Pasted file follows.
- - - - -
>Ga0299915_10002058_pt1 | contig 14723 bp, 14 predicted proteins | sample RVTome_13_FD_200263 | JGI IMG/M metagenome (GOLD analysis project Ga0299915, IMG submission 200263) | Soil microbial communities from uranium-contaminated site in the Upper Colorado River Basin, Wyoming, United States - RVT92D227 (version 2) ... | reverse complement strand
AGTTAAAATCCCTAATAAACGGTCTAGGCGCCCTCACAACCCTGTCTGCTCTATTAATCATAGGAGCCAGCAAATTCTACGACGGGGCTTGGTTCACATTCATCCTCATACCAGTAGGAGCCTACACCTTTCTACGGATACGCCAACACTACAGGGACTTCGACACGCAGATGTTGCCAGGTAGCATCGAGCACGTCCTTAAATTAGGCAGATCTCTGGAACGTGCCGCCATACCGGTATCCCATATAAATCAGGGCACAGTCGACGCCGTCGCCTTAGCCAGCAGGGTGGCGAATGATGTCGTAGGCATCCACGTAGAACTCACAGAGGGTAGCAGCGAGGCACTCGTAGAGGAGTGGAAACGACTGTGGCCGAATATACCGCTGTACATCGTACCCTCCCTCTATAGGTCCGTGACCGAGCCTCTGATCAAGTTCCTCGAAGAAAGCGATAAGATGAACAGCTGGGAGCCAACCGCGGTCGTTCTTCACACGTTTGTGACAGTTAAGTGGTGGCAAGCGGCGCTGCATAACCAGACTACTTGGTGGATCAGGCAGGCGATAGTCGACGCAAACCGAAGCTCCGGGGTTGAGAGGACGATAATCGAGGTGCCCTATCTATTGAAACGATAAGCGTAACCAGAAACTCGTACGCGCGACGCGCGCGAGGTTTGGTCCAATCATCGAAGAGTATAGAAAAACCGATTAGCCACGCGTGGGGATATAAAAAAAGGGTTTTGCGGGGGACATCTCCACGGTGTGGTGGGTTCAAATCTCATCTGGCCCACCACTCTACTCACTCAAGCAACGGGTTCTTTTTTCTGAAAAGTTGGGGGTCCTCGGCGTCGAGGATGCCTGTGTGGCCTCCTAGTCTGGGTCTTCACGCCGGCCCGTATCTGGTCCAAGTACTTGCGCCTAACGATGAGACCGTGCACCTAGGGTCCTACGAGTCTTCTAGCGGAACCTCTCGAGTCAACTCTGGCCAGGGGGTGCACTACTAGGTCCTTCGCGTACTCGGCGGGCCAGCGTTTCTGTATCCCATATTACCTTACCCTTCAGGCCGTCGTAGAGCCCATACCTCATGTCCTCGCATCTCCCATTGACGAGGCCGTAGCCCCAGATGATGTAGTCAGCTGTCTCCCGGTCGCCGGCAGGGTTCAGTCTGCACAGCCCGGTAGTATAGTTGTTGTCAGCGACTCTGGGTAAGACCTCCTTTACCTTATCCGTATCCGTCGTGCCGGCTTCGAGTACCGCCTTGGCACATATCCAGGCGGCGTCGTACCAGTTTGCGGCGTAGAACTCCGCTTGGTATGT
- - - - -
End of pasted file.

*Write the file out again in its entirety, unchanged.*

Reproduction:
>Ga0299915_10002058_pt1 | contig 14723 bp, 14 predicted proteins | sample RVTome_13_FD_200263 | JGI IMG/M metagenome (GOLD analysis project Ga0299915, IMG submission 200263) | Soil microbial communities from uranium-contaminated site in the Upper Colorado River Basin, Wyoming, United States - RVT92D227 (version 2) ... | reverse complement strand
AGTTAAAATCCCTAATAAACGGTCTAGGCGCCCTCACAACCCTGTCTGCTCTATTAATCATAGGAGCCAGCAAATTCTACGACGGGGCTTGGTTCACATTCATCCTCATACCAGTAGGAGCCTACACCTTTCTACGGATACGCCAACACTACAGGGACTTCGACACGCAGATGTTGCCAGGTAGCATCGAGCACGTCCTTAAATTAGGCAGATCTCTGGAACGTGCCGCCATACCGGTATCCCATATAAATCAGGGCACAGTCGACGCCGTCGCCTTAGCCAGCAGGGTGGCGAATGATGTCGTAGGCATCCACGTAGAACTCACAGAGGGTAGCAGCGAGGCACTCGTAGAGGAGTGGAAACGACTGTGGCCGAATATACCGCTGTACATCGTACCCTCCCTCTATAGGTCCGTGACCGAGCCTCTGATCAAGTTCCTCGAAGAAAGCGATAAGATGAACAGCTGGGAGCCAACCGCGGTCGTTCTTCACACGTTTGTGACAGTTAAGTGGTGGCAAGCGGCGCTGCATAACCAGACTACTTGGTGGATCAGGCAGGCGATAGTCGACGCAAACCGAAGCTCCGGGGTTGAGAGGACGATAATCGAGGTGCCCTATCTATTGAAACGATAAGCGTAACCAGAAACTCGTACGCGCGACGCGCGCGAGGTTTGGTCCAATCATCGAAGAGTATAGAAAAACCGATTAGCCACGCGTGGGGATATAAAAAAAGGGTTTTGCGGGGGACATCTCCACGGTGTGGTGGGTTCAAATCTCATCTGGCCCACCACTCTACTCACTCAAGCAACGGGTTCTTTTTTCTGAAAAGTTGGGGGTCCTCGGCGTCGAGGATGCCTGTGTGGCCTCCTAGTCTGGGTCTTCACGCCGGCCCGTATCTGGTCCAAGTACTTGCGCCTAACGATGAGACCGTGCACCTAGGGTCCTACGAGTCTTCTAGCGGAACCTCTCGAGTCAACTCTGGCCAGGGGGTGCACTACTAGGTCCTTCGCGTACTCGGCGGGCCAGCGTTTCTGTATCCCATATTACCTTACCCTTCAGGCCGTCGTAGAGCCCATACCTCATGTCCTCGCATCTCCCATTGACGAGGCCGTAGCCCCAGATGATGTAGTCAGCTGTCTCCCGGTCGCCGGCAGGGTTCAGTCTGCACAGCCCGGTAGTATAGTTGTTGTCAGCGACTCTGGGTAAGACCTCCTTTACCTTATCCGTATCCGTCGTGCCGGCTTCGAGTACCGCCTTGGCACATATCCAGGCGGCGTCGTACCAGTTTGCGGCGTAGAACTCCGCTTGGTATGT